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Inside the Numbers

Teams asking more from their stars in short season

Friday, 02.08.2013 / 10:23 AM / Inside the Numbers

John Kreiser - Columnist

Jack Johnson
Defense - CBJ
GOALS: 1 | ASST: 3 | PTS: 4
SOG: 26 | +/-: -4

With the 2012-13 season reduced from 82 to 48 games, NHL teams are asking for more work from a lot of their top players in the early going.

Florida's Brian Campbell and Chicago's Duncan Keith topped all players last season with an average time on ice of 26:53. Three weeks into this season, seven players are averaging more than that, with Columbus defenseman Jack Johnson on top at 28:30 per game. Ottawa's Erik Karlsson (27:59), Los Angeles' Drew Doughty (27:52), Toronto's Dion Phaneuf (27:35) and Minnesota's Ryan Suter (27:23) also are over 27 minutes a game.

Bruins-Canadiens: A rivalry by the numbers

Wednesday, 02.06.2013 / 1:15 PM / Inside the Numbers

John Kreiser - Columnist

It's fitting that the NHL's longest-running feud begins its latest chapter on Wednesday Night Rivalry.

No two Eastern Conference teams have played each other more often in the regular season than the Montreal Canadiens and Boston Bruins. They'll meet Wednesday (7:30 p.m. ET, NBCSN, TSN, RDS), for the 718th time in a series that has seen the Canadiens win 345 games and the Bruins go home happy 269 times (the other 103 ended in ties before the adoption of the shootout in 2005). The teams have also squared off in 33 playoff series, far more than any other two teams in League history, and they've battled in an NHL-record eight Game 7s.

Regardless of who's in the lineup or where the game is being played, these two teams don't like each other. Here's a statistical look at two teams who've been battling since their first meeting on Dec. 8, 1924.

January was a good month for power plays

Friday, 02.01.2013 / 9:38 AM / Inside the Numbers

John Kreiser - Columnist

Logic says the abbreviated training camps before this season's truncated 48-game schedule should make it harder for teams to get their power plays to mesh. Then again, hockey isn't always logical.

Though training camps lasted less than a week, giving coaches little time to get organized, power-play success around the NHL in the early going is up markedly from last season's 17.3-percent rate. Through the end of January (100 games), teams are scoring on 20.1-percent of their power plays, a level not seen during a full season since 1989-90.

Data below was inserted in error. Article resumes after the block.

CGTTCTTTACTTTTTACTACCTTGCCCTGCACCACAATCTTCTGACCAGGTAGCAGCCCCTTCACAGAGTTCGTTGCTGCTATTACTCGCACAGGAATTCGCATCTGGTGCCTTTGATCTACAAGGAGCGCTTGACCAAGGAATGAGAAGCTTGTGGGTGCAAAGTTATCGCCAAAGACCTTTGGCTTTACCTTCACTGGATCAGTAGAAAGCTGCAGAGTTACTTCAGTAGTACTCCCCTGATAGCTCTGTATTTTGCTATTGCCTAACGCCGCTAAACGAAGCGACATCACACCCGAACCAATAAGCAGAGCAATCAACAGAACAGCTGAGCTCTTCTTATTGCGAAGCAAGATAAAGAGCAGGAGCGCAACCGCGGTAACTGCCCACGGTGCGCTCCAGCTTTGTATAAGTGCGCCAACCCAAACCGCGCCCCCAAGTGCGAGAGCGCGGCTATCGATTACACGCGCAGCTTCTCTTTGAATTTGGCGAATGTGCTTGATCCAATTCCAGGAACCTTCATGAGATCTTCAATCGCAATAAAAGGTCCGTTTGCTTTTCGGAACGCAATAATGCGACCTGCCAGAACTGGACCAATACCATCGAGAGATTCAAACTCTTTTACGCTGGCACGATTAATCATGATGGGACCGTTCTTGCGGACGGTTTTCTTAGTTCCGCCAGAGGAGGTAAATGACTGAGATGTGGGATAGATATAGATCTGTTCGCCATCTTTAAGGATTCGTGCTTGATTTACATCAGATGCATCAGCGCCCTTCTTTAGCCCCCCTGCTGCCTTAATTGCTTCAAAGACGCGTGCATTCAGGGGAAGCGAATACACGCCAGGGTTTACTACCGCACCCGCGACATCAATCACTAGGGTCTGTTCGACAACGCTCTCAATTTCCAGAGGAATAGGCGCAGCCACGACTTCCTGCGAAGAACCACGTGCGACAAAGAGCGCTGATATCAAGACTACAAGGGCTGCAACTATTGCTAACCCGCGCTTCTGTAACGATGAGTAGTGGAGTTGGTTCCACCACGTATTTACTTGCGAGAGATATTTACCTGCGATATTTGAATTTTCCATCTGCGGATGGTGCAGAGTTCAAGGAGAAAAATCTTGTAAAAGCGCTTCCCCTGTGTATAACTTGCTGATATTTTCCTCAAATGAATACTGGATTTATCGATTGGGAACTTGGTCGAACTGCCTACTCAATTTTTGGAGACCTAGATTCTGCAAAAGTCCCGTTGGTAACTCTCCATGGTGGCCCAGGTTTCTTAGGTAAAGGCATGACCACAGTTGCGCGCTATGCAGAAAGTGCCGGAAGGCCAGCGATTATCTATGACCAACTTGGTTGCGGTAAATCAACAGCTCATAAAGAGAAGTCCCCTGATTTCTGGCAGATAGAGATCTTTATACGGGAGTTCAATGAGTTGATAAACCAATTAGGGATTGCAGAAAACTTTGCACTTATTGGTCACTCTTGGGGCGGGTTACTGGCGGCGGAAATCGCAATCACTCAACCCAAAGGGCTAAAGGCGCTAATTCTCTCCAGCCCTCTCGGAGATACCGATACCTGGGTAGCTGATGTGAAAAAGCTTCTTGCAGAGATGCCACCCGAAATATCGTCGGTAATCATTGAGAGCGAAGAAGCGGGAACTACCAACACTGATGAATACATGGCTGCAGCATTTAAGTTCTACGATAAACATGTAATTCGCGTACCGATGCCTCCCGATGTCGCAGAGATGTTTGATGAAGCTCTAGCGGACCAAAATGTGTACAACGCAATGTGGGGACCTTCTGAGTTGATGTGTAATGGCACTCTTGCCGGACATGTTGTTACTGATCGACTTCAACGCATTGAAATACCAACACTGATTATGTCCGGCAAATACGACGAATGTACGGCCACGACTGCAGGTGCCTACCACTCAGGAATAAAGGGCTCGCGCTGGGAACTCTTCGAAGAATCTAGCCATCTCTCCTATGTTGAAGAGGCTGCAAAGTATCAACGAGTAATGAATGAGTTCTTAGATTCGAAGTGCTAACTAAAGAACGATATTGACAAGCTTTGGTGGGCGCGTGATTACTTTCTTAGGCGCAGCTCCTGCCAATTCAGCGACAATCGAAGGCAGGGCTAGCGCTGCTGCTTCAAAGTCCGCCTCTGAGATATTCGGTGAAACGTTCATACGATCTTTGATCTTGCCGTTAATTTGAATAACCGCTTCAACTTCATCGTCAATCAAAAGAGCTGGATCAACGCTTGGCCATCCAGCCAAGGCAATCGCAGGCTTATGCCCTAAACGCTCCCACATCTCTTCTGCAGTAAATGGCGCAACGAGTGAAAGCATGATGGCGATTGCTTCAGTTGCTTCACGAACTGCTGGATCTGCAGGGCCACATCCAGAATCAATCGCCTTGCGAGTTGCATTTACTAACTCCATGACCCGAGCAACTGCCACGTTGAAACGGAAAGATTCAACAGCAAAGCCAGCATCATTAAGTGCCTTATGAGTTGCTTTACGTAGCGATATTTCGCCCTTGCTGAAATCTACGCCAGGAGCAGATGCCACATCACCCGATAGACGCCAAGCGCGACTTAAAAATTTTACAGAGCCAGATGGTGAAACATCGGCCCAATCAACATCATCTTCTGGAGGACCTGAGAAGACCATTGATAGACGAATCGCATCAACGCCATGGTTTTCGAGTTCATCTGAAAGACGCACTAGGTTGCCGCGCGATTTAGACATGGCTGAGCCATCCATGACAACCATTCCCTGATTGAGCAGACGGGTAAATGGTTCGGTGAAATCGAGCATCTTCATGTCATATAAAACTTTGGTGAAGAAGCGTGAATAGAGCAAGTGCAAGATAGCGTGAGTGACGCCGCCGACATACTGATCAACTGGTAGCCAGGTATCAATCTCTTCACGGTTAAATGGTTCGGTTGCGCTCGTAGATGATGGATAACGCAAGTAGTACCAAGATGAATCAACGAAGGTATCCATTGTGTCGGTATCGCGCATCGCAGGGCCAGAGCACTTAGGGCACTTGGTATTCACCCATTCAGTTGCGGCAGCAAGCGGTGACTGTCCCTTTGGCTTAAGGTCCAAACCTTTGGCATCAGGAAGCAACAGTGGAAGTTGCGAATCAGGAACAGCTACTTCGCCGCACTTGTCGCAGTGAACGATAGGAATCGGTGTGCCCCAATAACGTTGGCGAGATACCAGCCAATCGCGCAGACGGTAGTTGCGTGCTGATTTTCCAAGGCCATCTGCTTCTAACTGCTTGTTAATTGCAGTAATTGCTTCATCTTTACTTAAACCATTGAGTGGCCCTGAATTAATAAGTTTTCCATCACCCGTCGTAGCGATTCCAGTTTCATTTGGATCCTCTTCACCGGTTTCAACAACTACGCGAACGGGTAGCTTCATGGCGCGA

However, the power-play improvement isn't universal. Five teams, led by the New York Islanders at 37.5 percent, have converted on at least 30 percent of their chances. Seven others are below last season's League-low rate of 13.5 percent by Dallas (the Stars are at 16.0 percent entering the weekend).

Home teams not putting best foot forward at start

Friday, 01.25.2013 / 10:15 AM / Inside the Numbers

John Kreiser - Columnist

The Anaheim Ducks become the 30th and last team to play its home opener when they take the ice Friday night at the Honda Center against Vancouver. They'll be hoping to avoid the problems that teams have had in winning their first home games this season.

Home openers have been anything but a chance to celebrate for most teams. San Jose became only the 12th of 29 teams to win its first home game of the season when the Sharks rallied to beat Phoenix 5-3 on Thursday night at HP Pavilion. The Canucks will be looking for revenge after the Ducks spoiled opening night at Rogers Arena with a 7-3 victory six days earlier.

Home teams' success in their openers has been dropping for the past couple of years. Teams went 17-7-6 in their home openers in 2010-11 and fell to 15-11-4 last season. But this is the first time since play resumed after the 2004-05 work stoppage that road teams will win more than half of the games in regulation.

A numerical look at 1,000-point scorers

Tuesday, 11.27.2012 / 9:00 AM / Inside the Numbers

John Kreiser - Columnist

Fifty-two years ago today, Nov. 27, 1960, Gordie Howe went where no NHL player had gone before.

Howe entered the Detroit Red Wings' game against the Toronto Maple Leafs at the Olympia needing one point to become the first NHL player to record 1,000 regular-season points. He needed 6:36 to get it -- Howe assisted on a goal by Fred Glover that gave the Red Wings a 1-0 lead in a game they went on to win 2-0.

Howe's 1,000th point came in his 938th NHL game. He went on to add 850 points (including an assist on the Red Wings' other goal that night) and finished his NHL career 20 years later with 1,850 points, a total later passed by Wayne Gretzky and Mark Messier.

Since that night, 78 players have joined Howe as a 1,000-point scorer. Here's a numerical look at one of the NHL's most elite groups:

0 -- Number of 100-point seasons for Howe before he reached 1,000 points. Howe's only 100-point season in the NHL came in 1968-69, eight years after he passed the 1,000-point mark.

1 -- Players who scored their 1,000th point on Feb. 29, which occurs once every four years. Boston Bruins defenseman Ray Bourque reached the milestone on Leap Day, 1992.

2 -- Players who needed more than 1,300 games to reach the 1,000-point mark. Dale Hunter got his 1,000th point on Jan. 9, 1998, in his 1,308th game. That was the record until Nicklas Lidstrom scored his 1,000th point in his 1,336th game on Oct. 15, 2009.

Key questions facing each Western Conference team